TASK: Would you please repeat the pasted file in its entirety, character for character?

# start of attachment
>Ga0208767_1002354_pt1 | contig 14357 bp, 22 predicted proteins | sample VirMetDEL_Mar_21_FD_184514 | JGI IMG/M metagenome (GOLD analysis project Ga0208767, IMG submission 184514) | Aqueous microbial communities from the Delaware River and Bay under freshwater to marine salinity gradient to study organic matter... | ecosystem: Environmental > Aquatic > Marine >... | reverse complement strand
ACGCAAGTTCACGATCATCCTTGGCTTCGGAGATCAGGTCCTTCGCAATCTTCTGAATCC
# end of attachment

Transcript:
>Ga0208767_1002354_pt1 | contig 14357 bp, 22 predicted proteins | sample VirMetDEL_Mar_21_FD_184514 | JGI IMG/M metagenome (GOLD analysis project Ga0208767, IMG submission 184514) | Aqueous microbial communities from the Delaware River and Bay under freshwater to marine salinity gradient to study organic matter... | ecosystem: Environmental > Aquatic > Marine >... | reverse complement strand
ACGCAAGTTCACGATCATCCTTGGCTTCGGAGATCAGGTCCTTCGCAATCTTCTGAATCC